terests at stake, his home paper is a
necessity. Never should a man take
a paper printed away from his homo
until he is able to take a second pa-.
per. Ilis first will be his home sheet,
and he will so identify his own inter.
ests with that of his county as to con
sider the payient of his subscription
as a matter of as yearly duty as the
payneit of his taxes."
Qr There is a town in Texas in
which it is said there is but one giave,
utpon the slab> of which is written tho
following epitaph :
Unerneath this turf doth lie,
Side to side my wife and I
(lenerous straiger spare the tear,
For could sie speak, I could not hear,
I0sppier far than when in life,
When the last trmpin tho air shall fill,
If she gets up, I'll just lie still.
To Fix Pencil Writing.
An exchange says, to fix pencil 0
writing, is siinply to breathe upon or
otherwise moisten the page as soon as
written, and when dry the lines can
scarcely be erased. Let any one
write both ways on the raino paper
and note the diff'eren'e. Passing tho
moistened tongue over the writing,
more effectually fixes it, making it as
nearly as durable as ink.
CoaiaaN Coatr.T.--A comet, supo
rior in size and lustre to Eneke's is
nightly expected. Celestial curiosity.
seekers are promised this novelty be
tween this date and June. It is the
return of Wineck's comet, which lhas
been whiskinag its t ail through space for
ever so mnany years.
M'n. E'arr'ont:-Please announce WV. M..
MAl'JTIN, Esq., as a ecnndidate for Con:nty
Commissioner, and oblige his
many 11 MANY FRIENDS.
1 respect fully nnnounce myself to the ci
Lizens of Fairfield as n. candidate ror- Conn-.
ty Commnissioner', at the ensuing election.
may 1 RCOBERT I1AWTlIORN.
A Th'rilling Incident
in the mission life of Mrs. lIngalls, in,
Burmnab, is well told in the "'ilapt ist Mes
senger',' relating how she was sent for to,
visit. one of toe ltludhist high priests, who.
had heeni neatly killed ; antd how, while in,
the most holy piace int their temple, where
none but p'riesits hadi ever been admitted,
she was permittedi uinrebiuked to usc for him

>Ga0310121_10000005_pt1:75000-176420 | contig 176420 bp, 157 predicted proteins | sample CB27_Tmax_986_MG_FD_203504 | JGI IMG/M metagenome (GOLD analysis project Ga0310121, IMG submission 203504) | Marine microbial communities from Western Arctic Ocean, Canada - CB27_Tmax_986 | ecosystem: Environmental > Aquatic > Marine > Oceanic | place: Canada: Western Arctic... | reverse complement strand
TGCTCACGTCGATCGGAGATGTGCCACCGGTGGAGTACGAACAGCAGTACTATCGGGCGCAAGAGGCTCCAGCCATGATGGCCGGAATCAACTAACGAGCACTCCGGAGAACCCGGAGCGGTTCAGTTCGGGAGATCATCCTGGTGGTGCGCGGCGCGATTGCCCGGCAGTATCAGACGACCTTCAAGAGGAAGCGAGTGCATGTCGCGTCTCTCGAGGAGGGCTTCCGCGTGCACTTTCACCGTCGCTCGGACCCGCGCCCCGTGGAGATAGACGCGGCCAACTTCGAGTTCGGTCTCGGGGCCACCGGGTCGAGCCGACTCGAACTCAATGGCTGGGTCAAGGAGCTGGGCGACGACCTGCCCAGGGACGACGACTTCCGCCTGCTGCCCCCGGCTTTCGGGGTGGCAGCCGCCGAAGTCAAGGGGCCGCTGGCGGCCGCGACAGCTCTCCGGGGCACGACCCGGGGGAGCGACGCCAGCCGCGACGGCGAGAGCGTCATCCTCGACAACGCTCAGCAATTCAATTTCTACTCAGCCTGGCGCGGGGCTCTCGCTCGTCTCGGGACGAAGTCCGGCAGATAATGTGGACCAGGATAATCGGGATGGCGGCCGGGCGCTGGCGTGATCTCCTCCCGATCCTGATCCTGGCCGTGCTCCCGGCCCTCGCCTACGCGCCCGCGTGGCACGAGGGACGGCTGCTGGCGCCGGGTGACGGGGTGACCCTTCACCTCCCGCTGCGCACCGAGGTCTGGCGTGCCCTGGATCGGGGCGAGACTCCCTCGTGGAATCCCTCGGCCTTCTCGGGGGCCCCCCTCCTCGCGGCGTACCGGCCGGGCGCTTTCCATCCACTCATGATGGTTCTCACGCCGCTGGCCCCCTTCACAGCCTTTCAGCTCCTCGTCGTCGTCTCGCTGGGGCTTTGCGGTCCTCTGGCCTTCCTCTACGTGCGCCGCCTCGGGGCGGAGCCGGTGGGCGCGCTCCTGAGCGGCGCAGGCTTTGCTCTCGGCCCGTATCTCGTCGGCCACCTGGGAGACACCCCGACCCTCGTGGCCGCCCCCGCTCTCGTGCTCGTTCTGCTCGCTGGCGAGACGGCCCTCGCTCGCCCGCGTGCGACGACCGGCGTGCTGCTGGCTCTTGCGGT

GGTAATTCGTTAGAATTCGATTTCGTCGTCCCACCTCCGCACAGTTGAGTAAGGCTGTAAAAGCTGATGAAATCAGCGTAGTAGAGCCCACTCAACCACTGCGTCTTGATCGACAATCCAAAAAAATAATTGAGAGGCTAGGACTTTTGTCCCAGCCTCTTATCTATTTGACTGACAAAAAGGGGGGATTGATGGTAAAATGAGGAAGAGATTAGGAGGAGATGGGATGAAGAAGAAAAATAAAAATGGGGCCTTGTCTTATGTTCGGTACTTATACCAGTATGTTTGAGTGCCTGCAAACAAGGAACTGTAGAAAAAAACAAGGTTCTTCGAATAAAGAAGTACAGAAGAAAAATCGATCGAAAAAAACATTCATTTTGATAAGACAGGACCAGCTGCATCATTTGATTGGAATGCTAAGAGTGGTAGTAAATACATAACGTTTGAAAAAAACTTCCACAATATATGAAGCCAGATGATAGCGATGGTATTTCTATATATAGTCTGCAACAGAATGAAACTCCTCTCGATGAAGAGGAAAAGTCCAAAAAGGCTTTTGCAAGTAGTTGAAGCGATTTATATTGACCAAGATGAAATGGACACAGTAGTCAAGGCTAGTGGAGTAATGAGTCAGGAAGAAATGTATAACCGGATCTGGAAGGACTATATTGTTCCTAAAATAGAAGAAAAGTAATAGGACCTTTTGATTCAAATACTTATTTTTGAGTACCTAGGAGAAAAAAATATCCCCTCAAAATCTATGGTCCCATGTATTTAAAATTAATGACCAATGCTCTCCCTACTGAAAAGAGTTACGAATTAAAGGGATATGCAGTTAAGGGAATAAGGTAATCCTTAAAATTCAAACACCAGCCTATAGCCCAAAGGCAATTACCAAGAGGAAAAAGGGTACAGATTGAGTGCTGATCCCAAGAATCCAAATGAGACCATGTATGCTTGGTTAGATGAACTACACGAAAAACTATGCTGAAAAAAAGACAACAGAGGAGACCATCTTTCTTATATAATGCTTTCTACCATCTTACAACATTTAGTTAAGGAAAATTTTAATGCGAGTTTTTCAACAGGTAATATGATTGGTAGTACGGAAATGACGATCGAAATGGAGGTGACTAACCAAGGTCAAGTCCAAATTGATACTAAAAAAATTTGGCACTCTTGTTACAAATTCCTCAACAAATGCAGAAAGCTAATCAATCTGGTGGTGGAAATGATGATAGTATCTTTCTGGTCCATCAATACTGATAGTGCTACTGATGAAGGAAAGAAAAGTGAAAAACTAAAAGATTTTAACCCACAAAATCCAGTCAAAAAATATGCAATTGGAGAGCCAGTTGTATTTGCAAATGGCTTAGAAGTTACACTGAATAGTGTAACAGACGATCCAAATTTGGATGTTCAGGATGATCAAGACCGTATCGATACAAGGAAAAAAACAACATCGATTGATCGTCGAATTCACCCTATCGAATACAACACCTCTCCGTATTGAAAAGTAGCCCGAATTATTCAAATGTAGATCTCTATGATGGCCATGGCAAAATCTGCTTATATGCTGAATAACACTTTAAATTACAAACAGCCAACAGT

lie sacretd vessels, which none but the higli
priest dar'e touch, and to ev&n overturn and
sit on one of' their gods to rest ; all through
ho imagic intlucuce of lie Pain Killer, call
ed by thetm the "God medicine," so sute
cessftlly hadl she used it in cur ing their
many <hsenses, somo of themt considered
heretofore fatal in that climate, among which
weire cholera, liver cotmplainit, dyspepsia,
the bit-es of venomous reptiles, &e. This
speaks volumes for the P'aini Killor'-Lonadon
Rev. J. E. Clouigh, Missionary at Ongole:
Southeroin India, writes :-"We esteem your
Pain Killer very highly for scorpion stings,
c.holera, &c., anid cannot very well get along
Rev. 1. D Colbuirn, Missionary at Tavoy,
Btu'mah, wvrites ; "I shall be happy to as
sIst in extending a knowledge of a remedy
so speedy and ofreetutl." may 8-lrm
The vast amount of PLANr^-rIOS BrTiras
now being solud and shippedl frorni New York
is almost inicredible. Go when andi where
you will-along thme what yes and piers, and
at the depots-you will see great piles of
these Bitters awaiting shipmrent and con
veyance to every nook anti corner of the
countr'y,, anti to the hundreds of foreign
ports. They are very popular among all
claisses of people, antd are conceded to be
.just the thing for the climate. No Btittera
have yet breen inirodlued which have be
come~ so de.servedly popular and worthy of
pnt rotn g, to r.l who require a tonic and
stiw'mhunt. rhoy are prepared with piuwo
't (''"'i lt'ian. Calisriya and Caiscaia
Bark, atud nll the world knows ftill well
what DImh enetieial results acerrue froin
. laor.tA W^ATKta.-.Superior to the bee6
inported GJermnan Cologne, anid sold at half
thle price.my -tl
200 POUNDS STC CANDY'
Canned Tomatto, Sodai Iliscuits, Ycast
Powders, &c., just recelived at
toay 1 mOitN omCN'FY R-&(